Health information technology (HIT) is "the application of information processing involving both computer hardware and software that deals with the storage, retrieval, sharing, and use of health care information, data, and knowledge for communication and decision making." Technology is a broad concept that deals with a species' usage and knowledge of tools and crafts, and how it affects a species' ability to control and adapt to its environment. However, a strict definition is elusive; "technology" can refer to material objects of use to humanity, such as machines, hardware or utensils, but can also encompass broader themes, including systems, methods of organization, and techniques. For HIT, technology represents computers and communications attributes that can be networked to build systems for moving health information. Informatics is yet another integral aspect of HIT.
Health information technology can be divided into further components like Electronic Health Record (EHR), Electronic Medical Record (EMR), Personal Health Record (PHR), Medical Practice Management software (MPM), Health Information Exchange (HIE) and many more. There are multiple purposes for the use of HIT within the health care industry. Further, the use of HIT is expected to improve the quality of health care, reduce medical errors and health care costs to improve health care service efficiency.
Health information technology components:
- Electronic Health Record (EHR) - An EHR contains a patient's comprehensive medical history, and may include records from multiple providers.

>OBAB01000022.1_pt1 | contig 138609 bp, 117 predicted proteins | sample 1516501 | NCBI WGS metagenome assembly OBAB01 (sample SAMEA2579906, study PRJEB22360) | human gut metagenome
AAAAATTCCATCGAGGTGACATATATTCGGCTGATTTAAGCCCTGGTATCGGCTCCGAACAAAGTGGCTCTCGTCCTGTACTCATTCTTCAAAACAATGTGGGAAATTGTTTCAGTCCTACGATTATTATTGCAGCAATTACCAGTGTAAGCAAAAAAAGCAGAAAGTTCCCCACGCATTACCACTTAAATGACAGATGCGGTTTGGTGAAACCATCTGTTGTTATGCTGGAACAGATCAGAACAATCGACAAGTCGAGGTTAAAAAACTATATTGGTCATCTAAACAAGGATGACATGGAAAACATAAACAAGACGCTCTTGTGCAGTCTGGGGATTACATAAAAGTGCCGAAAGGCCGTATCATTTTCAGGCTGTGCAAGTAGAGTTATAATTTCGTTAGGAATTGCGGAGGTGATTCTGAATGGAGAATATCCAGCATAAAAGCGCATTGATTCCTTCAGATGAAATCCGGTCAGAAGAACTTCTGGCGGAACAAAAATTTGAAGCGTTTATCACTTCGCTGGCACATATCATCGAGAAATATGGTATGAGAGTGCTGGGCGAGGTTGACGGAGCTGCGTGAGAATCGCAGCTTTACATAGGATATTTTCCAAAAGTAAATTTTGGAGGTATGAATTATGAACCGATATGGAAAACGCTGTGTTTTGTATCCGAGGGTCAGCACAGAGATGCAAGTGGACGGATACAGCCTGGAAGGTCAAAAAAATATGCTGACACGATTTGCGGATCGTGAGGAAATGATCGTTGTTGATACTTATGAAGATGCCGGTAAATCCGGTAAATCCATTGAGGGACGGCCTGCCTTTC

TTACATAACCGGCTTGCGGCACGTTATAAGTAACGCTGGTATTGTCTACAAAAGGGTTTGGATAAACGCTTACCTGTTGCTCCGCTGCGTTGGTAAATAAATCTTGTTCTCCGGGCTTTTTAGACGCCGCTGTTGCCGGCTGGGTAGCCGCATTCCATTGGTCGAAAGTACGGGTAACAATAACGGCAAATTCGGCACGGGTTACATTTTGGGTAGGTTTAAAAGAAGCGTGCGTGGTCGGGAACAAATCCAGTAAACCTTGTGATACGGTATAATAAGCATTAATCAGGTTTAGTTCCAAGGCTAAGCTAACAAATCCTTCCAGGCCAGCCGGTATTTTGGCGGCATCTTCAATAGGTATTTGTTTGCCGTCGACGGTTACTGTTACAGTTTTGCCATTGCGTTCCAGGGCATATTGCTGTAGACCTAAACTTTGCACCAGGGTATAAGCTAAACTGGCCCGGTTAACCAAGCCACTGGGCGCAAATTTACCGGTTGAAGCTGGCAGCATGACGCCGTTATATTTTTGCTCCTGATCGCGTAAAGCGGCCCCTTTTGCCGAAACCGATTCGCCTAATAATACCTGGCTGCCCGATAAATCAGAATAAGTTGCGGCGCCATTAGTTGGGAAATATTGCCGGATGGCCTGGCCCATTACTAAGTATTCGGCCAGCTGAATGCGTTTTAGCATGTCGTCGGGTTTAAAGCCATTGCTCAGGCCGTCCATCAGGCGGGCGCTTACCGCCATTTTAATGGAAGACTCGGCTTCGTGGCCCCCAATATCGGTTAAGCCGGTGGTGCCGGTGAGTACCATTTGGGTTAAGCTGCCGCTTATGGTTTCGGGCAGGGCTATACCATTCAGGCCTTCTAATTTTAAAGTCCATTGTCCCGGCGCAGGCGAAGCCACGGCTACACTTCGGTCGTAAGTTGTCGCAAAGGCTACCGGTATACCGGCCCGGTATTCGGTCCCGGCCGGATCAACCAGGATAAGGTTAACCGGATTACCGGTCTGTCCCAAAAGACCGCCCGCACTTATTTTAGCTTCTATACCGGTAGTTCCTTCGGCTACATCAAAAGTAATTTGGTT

- Electronic Medical Record (EMR) - An EMR contains the standard medical and clinical data gathered in one's provider’s office. 
- Personal Health Record (PHR) - A PHR is a patient's medical history that is maintained privately, for personal use. 
- Medical Practice Management software (MPM) - is designed to streamline the day-to-day tasks of operating a medical facility. Also known as practice management software or practice management system (PMS).
- Health Information Exchange (HIE) - Health Information Exchange allows health care professionals and patients to appropriately access and securely share a patient’s vital medical information electronically.
Countries and regionsEdit
Each of the four countries of the UK has a publicly funded health care system referred to as the National Health Service (NHS). All of the services were founded in 1948, based on legislation passed by the Labour Government that had been elected in 1945 with a manifesto commitment to implement the Beveridge Report recommendation to create "comprehensive health and rehabilitation services for prevention and cure of disease".
The NHS was born out of a long-held British ideal that good healthcare should be available to all, regardless of wealth. At its launch by the UK minister of health, Aneurin Bevan, on 5 July 1948, had at its heart three core principles: that it meet the needs of everyone, that it be free at the point of delivery, and that it be based on clinical need, not ability to pay.
Main article: Healthcare in India
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- Acronyms in healthcare
- Catholic Church and health care
- Clinical documentation improvement
- Doctor–patient relationship
- Electronic health record
- Healthcare system / Health professionals
- Health center / Clinic / Hospital / Nursing Home
- Health policy
- List of OECD countries by health care outcome
- Medical classification
- ATC codes (Anatomical Therapeutic Chemical classification system)
- Classification of Pharmaco-Therapeutic Referrals (CPR)
- Diagnostic and Statistical Manual of Mental Disorders (DSM) / List of DSM-IV codes
- ICD-10 (International Classification of Diseases)
- International Classification of Primary Care (ICPC-2) / ICPC-2 PLUS
- Medicine / Doctor's visit / Nursing
- Philosophy of healthcare
- Universal health care
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- Defining Primary Care from Institute of Medicine IOM—Primary Care: America's Health in a New Era (1996)
- Primary Care Definitions from American Academy of Family Physicians AAFP
- Definition of Primary Care from American Medical Association AMA
- Defining primary health care Department of Health United Kingdom UK
- What is primary health care? Aboriginal Medical Services Alliance Northern Territory (AMSANT) Australia